Other than the most obvious issue with the filament kinking in the tube, what other issues could arise when trying to print flexibles (i.e. TPU/TPE, Nylon, etc.) with a Bowden style extruder setup?

Can the kinking issue be alleviated by a well-constrained filament path (proper ID) in a properly sized Bowden tube?

  • $\begingroup$ nylon is not a "flexible" filament in the sense, it is a somewhat flexible "hard" filament $\endgroup$
    – Trish
    Oct 11, 2018 at 6:25

2 Answers 2


As a user of an UM3E, which uses Bowden tubes and has TPU as an available material, I can tell you that the kinking issues can be alleviated or downright avoided.

I've printed quite a few things with the Ultimaker-brand TPU 95, and never had problems with kinking in the tube.

Ultimaker uses 2.85 mm filament, with Bowden tubes adapted for those and a rear motor, i.e. the motor is on the back on the printer and not right on top of the print head.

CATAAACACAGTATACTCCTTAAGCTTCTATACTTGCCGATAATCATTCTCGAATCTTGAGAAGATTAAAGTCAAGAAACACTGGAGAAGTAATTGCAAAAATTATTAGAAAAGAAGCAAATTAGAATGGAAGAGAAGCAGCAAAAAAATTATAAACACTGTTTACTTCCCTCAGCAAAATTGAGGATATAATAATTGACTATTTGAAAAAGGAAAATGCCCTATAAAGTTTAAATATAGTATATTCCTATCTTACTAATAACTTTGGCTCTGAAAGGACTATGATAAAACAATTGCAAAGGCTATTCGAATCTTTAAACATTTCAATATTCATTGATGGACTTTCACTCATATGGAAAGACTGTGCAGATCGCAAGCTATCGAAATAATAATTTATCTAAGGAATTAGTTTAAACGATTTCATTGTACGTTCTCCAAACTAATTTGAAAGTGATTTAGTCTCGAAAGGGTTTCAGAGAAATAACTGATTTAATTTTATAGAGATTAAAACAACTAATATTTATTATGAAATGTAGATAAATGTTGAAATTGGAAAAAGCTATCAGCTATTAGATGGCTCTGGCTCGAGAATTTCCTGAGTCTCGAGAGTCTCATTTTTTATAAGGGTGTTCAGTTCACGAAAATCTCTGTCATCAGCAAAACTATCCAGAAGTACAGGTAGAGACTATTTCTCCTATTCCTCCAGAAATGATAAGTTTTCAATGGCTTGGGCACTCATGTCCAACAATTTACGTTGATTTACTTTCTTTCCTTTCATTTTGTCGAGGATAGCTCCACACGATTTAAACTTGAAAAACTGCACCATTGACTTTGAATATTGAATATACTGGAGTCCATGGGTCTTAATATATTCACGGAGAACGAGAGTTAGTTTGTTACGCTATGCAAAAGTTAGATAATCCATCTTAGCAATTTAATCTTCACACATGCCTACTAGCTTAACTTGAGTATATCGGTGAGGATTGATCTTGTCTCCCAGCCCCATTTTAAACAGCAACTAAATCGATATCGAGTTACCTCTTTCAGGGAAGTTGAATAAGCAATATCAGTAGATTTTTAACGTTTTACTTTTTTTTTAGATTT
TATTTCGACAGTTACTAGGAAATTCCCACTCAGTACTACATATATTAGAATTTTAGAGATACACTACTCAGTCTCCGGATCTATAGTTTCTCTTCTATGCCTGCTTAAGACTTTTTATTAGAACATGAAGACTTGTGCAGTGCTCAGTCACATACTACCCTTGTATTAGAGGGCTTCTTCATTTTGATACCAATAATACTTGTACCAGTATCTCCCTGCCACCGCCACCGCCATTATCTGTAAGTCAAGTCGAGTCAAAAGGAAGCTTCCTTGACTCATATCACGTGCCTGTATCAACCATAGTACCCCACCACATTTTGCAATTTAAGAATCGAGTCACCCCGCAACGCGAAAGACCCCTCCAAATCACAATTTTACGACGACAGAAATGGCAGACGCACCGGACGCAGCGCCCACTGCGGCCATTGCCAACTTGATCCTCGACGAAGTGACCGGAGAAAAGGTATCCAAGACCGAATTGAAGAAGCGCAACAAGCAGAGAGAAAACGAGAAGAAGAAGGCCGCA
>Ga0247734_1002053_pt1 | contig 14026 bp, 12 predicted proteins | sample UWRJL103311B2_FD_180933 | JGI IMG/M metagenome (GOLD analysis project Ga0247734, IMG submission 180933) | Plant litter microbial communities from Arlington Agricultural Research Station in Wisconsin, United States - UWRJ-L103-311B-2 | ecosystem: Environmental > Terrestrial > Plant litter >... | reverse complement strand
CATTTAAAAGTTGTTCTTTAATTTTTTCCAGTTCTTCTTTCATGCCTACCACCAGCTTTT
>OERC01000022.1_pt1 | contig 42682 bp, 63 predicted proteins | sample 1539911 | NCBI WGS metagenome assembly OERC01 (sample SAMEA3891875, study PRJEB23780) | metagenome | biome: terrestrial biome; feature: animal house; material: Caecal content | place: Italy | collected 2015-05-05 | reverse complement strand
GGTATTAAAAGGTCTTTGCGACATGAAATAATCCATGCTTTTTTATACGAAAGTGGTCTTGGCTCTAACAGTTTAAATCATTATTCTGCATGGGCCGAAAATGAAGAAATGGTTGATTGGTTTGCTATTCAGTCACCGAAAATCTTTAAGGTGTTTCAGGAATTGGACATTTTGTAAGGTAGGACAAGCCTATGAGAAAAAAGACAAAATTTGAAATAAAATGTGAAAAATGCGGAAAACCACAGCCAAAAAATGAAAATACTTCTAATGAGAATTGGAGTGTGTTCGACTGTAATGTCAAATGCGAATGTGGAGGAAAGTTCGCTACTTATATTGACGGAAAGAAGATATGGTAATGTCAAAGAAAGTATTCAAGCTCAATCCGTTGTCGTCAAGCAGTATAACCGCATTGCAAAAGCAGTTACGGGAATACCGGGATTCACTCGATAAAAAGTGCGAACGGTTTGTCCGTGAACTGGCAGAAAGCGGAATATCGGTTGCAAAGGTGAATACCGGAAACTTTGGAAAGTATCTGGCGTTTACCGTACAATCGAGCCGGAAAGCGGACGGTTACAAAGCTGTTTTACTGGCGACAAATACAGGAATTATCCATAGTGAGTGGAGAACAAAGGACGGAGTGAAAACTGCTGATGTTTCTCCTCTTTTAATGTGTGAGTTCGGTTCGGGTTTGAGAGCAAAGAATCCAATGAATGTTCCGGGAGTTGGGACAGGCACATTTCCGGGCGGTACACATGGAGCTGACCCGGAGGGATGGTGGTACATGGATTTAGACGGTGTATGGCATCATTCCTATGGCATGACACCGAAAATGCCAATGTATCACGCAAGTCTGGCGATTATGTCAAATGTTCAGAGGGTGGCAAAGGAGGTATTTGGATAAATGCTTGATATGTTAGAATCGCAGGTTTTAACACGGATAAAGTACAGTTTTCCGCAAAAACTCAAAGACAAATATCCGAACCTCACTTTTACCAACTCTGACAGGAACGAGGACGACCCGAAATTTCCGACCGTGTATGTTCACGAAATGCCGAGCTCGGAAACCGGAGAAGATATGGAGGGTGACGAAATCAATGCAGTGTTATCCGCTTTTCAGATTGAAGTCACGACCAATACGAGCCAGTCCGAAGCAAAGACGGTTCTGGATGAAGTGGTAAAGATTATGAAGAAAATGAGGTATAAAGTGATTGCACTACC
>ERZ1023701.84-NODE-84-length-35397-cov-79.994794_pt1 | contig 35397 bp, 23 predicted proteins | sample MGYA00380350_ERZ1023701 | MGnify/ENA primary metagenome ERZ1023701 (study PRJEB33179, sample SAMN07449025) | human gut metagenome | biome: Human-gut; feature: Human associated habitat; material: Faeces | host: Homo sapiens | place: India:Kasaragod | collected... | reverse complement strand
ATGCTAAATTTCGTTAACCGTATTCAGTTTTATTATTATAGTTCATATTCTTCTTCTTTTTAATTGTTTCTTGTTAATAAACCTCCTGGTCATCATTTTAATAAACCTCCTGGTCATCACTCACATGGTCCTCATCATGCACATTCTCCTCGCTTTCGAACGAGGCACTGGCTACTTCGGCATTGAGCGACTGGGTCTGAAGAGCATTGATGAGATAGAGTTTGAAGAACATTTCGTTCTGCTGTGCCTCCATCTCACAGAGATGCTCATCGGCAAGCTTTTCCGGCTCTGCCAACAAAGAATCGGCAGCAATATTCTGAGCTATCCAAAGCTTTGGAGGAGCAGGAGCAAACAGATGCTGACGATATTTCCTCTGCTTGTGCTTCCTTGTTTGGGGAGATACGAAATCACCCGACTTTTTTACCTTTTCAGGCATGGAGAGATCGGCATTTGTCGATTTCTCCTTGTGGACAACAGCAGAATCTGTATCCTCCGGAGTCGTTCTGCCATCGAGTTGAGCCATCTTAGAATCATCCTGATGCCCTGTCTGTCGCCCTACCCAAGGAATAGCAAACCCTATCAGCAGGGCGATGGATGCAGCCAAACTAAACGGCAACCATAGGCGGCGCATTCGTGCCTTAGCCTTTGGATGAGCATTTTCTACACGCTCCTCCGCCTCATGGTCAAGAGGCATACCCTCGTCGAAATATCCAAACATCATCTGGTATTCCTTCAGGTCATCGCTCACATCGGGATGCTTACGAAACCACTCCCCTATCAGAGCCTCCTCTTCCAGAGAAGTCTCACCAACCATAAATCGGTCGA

I personally wouldn't consider Nylon as one of the really flexible material, but that's my opinion. Never had kinking in the Bowden tube with Nylon either in my UM3E.


To also validate the first answer, I have been printing with TPU95A for a number of years and it has been one of the most reliable materials to use. The strength of the product alongside the flex makes it a test and production based outcome with fewer issues. My printer for the most part of this experience was the Ultimaker 2+ that has a similar set up to the UM3 with a more traditional hot end.

Cautions: Some older material profiles have the heatbed at 60c. I have always had better outcomes from room temp (no heat on the bed).

  • $\begingroup$ Hrm. Interesting anecdotes. $\endgroup$
    – ifconfig
    Oct 11, 2018 at 5:32

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